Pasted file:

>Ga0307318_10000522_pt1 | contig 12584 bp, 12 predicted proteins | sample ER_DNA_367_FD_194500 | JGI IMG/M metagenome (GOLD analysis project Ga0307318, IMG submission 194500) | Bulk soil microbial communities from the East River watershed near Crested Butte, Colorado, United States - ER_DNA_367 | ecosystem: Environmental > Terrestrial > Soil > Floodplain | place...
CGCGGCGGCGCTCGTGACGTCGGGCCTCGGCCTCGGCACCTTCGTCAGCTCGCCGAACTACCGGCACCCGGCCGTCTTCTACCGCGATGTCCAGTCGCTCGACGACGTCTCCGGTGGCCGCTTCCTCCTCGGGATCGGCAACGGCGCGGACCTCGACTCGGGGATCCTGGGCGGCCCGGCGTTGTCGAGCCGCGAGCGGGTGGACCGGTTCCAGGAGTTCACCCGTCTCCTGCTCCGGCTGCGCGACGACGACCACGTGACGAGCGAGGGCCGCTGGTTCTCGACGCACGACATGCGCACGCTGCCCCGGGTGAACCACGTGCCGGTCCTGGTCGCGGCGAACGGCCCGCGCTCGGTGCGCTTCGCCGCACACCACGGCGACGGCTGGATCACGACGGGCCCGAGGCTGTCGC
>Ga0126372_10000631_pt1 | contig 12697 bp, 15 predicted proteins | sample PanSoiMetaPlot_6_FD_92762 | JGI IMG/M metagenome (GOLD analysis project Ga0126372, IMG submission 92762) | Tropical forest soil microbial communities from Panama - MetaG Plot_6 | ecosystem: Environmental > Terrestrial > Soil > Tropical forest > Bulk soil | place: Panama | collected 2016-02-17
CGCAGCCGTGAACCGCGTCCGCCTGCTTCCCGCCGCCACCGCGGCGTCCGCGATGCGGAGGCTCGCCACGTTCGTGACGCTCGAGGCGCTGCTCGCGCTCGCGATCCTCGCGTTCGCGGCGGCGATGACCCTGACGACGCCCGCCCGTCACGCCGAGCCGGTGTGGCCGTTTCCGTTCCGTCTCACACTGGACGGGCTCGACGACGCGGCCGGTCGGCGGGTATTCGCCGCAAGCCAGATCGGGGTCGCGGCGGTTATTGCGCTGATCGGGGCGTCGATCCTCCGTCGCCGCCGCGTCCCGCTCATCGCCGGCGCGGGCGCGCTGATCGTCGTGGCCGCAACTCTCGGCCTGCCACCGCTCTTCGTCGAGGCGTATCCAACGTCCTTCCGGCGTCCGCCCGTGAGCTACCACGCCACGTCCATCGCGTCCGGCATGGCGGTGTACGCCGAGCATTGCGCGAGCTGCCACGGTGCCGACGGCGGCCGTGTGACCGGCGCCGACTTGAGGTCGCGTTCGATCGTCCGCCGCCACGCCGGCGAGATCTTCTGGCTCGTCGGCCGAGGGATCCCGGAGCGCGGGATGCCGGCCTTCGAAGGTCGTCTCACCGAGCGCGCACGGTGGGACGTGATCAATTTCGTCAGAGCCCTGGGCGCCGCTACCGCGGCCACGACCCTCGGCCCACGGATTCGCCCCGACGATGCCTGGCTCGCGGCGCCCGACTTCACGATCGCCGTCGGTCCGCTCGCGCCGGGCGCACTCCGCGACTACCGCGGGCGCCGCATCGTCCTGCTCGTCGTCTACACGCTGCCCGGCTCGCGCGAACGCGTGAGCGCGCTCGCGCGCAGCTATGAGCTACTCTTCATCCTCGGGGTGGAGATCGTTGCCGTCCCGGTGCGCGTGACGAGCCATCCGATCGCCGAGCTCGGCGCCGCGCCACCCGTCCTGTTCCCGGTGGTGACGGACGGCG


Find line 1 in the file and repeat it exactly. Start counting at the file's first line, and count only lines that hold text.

>Ga0307318_10000522_pt1 | contig 12584 bp, 12 predicted proteins | sample ER_DNA_367_FD_194500 | JGI IMG/M metagenome (GOLD analysis project Ga0307318, IMG submission 194500) | Bulk soil microbial communities from the East River watershed near Crested Butte, Colorado, United States - ER_DNA_367 | ecosystem: Environmental > Terrestrial > Soil > Floodplain | place...